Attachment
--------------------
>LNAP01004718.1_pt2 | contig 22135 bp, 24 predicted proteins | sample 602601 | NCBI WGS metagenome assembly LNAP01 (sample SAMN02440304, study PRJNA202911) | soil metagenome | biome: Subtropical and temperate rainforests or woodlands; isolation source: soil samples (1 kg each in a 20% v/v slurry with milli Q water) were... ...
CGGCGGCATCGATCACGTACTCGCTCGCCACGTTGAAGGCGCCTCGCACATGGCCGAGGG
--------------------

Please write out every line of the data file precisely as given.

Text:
>LNAP01004718.1_pt2 | contig 22135 bp, 24 predicted proteins | sample 602601 | NCBI WGS metagenome assembly LNAP01 (sample SAMN02440304, study PRJNA202911) | soil metagenome | biome: Subtropical and temperate rainforests or woodlands; isolation source: soil samples (1 kg each in a 20% v/v slurry with milli Q water) were... ...
CGGCGGCATCGATCACGTACTCGCTCGCCACGTTGAAGGCGCCTCGCACATGGCCGAGGG